New Jersey lawmakers consider overriding veto of expanded donor disclosure requirements

New Jersey legislators are considering overriding the governor’s conditional veto of S1500, a bill that would require 501(c)(4)s, super PACs, and other entities to disclose donors who contribute $10,000 or more. A meeting scheduled for May 30 between lawmakers and the governor to discuss the bill was postponed. (Source: NJ.com)

  • What does the governor say? In his May 13 veto statement, Gov. Phil Murphy (D) said, “I commend my colleagues in the Legislature for seeking to ensure that so-called ‘dark money’ is brought out into the open. However, I am mindful that such efforts must be carefully balanced against constitutionally protected speech and association rights. Because certain provisions of Senate Bill No. 1500 (Fifth Reprint) may infringe on both, and because the bill does not go far enough in mandating disclosures of political activity that can be constitutionally required, I cannot support it in its current form.” With his conditional veto, Murphy stated his objections to the bill and proposed amendments to address them. This differs from an absolute veto, which is an outright gubernatorial rejection of a proposed law. Both are subject to the same override provisions.
  • What are lawmakers saying?
    • Assemblyman Andrew Zwicker (D), a primary sponsor of S1500, said, “We are actively discussing the possibility of a veto override. It is not my preference. But I do feel very strongly that this is a good government bill and we need to act now.”
    • Senator Troy Singleton (D), another S1500 sponsor, said, “I think the atmosphere was challenged a little bit by some of the governor’s comments. [We] took offense to the idea that what we sent was somehow weaker than what was sent back by the governor’s office … we didn’t want to have the discussion steeped in emotion. We’re trying to take a step back to see if there’s a path forward.”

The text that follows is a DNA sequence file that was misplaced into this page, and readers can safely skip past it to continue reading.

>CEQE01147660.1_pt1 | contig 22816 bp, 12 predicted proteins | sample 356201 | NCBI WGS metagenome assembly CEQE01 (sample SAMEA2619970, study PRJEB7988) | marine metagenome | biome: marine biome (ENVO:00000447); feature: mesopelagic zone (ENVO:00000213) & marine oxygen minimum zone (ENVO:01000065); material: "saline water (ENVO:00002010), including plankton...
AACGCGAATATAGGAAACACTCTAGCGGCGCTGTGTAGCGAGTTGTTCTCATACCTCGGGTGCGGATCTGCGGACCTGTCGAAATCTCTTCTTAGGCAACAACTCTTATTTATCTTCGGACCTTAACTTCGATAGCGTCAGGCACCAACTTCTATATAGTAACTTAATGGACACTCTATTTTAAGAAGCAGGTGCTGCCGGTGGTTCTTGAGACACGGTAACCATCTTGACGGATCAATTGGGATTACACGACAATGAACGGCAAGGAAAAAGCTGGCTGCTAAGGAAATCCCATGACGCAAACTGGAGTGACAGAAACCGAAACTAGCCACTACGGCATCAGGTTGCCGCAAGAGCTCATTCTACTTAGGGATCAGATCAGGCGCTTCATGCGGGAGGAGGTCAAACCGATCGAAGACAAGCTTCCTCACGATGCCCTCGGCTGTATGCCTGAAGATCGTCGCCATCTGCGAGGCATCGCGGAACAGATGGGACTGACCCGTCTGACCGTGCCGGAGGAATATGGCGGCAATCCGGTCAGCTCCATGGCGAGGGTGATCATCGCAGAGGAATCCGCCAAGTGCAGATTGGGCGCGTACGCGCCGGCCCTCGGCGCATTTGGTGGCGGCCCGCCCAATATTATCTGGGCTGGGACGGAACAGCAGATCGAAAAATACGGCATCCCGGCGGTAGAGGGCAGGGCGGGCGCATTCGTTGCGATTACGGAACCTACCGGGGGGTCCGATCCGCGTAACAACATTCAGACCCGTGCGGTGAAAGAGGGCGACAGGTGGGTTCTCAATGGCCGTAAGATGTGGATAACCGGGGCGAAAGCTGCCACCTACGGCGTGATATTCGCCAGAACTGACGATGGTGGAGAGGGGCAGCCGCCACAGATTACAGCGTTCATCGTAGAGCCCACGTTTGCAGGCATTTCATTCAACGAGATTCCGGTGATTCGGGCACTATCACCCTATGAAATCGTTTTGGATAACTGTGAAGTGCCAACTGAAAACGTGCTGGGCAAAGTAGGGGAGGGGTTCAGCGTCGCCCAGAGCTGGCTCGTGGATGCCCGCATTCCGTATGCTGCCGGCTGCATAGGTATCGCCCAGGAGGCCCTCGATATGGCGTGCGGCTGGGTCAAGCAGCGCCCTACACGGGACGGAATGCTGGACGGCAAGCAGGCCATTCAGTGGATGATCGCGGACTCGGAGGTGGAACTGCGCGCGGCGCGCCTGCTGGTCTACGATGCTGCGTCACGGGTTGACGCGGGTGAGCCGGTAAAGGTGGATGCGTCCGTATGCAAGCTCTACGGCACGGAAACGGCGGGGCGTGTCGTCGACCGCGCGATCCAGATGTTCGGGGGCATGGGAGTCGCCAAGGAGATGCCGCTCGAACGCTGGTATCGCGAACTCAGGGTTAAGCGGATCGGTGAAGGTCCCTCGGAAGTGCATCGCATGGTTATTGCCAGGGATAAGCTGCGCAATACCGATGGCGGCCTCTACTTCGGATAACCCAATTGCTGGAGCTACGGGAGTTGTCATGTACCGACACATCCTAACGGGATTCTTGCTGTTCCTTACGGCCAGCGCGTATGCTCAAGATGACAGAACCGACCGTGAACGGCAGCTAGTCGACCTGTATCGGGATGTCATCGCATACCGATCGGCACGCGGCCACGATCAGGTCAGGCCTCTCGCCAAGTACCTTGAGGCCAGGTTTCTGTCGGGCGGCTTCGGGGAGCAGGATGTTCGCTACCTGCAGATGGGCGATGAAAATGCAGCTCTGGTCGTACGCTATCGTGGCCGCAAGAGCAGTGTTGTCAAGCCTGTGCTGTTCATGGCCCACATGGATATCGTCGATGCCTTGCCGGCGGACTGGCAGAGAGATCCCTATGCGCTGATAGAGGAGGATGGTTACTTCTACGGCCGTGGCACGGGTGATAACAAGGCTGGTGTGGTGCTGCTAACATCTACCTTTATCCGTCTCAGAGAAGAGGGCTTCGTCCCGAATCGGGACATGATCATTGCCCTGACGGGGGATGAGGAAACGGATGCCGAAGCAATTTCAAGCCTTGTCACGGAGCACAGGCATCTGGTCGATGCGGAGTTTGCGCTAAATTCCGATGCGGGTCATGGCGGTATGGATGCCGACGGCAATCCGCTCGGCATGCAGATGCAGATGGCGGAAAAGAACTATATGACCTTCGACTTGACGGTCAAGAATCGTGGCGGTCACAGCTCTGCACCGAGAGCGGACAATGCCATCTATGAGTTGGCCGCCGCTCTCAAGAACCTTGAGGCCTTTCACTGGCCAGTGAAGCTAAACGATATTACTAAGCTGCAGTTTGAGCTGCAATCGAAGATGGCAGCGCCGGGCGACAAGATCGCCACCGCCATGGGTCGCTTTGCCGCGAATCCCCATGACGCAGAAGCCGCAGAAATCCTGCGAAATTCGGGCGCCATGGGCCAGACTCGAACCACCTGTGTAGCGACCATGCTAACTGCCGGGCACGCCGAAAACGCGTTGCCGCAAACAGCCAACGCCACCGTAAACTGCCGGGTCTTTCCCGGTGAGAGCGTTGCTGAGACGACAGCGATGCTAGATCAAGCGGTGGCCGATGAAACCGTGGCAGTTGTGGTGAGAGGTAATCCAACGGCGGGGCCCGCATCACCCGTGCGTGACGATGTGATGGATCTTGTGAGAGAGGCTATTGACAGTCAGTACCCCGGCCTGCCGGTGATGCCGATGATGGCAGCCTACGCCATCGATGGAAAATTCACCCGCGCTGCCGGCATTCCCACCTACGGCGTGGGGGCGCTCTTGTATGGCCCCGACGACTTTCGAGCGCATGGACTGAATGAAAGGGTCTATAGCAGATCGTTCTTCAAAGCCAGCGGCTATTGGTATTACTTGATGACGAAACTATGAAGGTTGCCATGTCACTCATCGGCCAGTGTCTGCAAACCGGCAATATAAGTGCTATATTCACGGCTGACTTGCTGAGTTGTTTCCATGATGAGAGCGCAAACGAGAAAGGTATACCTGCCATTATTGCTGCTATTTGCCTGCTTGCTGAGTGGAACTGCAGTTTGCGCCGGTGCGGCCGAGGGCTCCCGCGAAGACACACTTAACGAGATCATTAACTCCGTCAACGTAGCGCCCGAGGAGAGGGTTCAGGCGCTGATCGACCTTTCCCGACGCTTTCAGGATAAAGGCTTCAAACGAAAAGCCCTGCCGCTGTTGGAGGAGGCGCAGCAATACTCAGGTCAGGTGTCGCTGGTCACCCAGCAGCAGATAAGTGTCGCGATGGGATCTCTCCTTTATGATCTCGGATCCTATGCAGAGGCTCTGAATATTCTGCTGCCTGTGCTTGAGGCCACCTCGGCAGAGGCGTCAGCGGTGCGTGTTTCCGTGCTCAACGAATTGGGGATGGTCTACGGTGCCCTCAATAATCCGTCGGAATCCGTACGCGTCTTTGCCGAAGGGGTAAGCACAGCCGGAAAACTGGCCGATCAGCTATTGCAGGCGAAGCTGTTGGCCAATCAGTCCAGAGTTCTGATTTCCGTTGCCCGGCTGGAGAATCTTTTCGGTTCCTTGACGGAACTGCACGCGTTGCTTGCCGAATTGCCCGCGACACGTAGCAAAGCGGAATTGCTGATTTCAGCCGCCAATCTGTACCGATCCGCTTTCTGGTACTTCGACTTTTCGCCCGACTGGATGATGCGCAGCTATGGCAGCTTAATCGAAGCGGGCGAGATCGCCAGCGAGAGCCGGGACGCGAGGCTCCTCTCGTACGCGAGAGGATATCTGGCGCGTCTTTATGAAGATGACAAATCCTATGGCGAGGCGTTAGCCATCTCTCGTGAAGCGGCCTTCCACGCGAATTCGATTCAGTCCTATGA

• How can the legislature override the veto? The legislature can, by a two-thirds majority vote in each chamber, override Murphy’s veto and enact the bill. This means 54 assembly members and 27 senators would have to vote in favor of an override. The Senate approved the bill 33-0, with seven members not voting. The Assembly approved the bill 60-1, with two members not voting and 17 abstaining. Democrats have a 26-14 majority in the Senate and a 54-26 majority in the Assembly. The Legislature’s last successful override of a gubernatorial veto was in 1997.
  • What does the legislation propose?
    • As adopted, S1500 would define an independent expenditure committee as any person or group of persons organized under sections 501(c)(4) or 527 of the Internal Revenue Code spending $3,000 or more annually to influence or provide political information about any of the following:
      • “the outcome of any election or the nomination, election, or defeat of any person to any state or local elective public office”
      • “the passage or defeat of any public question, legislation, or regulation”
    • Under S1500, independent expenditure committees would be required to disclose all expenditures exceeding $3,000. These committees would also be required to disclose the identities of donors contributing $10,000 or more.

The big picture

Number of relevant bills by state: We’re currently tracking 72 pieces of legislation dealing with donor disclosure. On the map below, a darker shade of green indicates a greater number of relevant bills. Click here for a complete list of all the bills we’re tracking.

Number of relevant bills by current legislative status:

Number of relevant bills by partisan status of sponsor(s):

Recent legislative actions

Below is a complete list of legislative actions taken on relevant bills in the past two weeks. Bills are listed in alphabetical order, first by state then by bill number. Know of any legislation we’re missing? Please email us so we can include it on our tracking list.

  • New Hampshire SB105: This bill would establish disclosure requirements for certain contributions made to inaugural committees.
    • House Election Law Committee reported favorably May 21.
  • New Hampshire SB156: This bill would require that political contributions made by limited liability companies be allocated to individual members in order to determine whether individuals have exceeded contribution limits.
    • House Election Law Committee reported favorably May 21.



About the author

Jerrick Adams

Jerrick Adams is a staff writer at Ballotpedia and can be reached at jerrick.adams@ballotpedia.org

Bitnami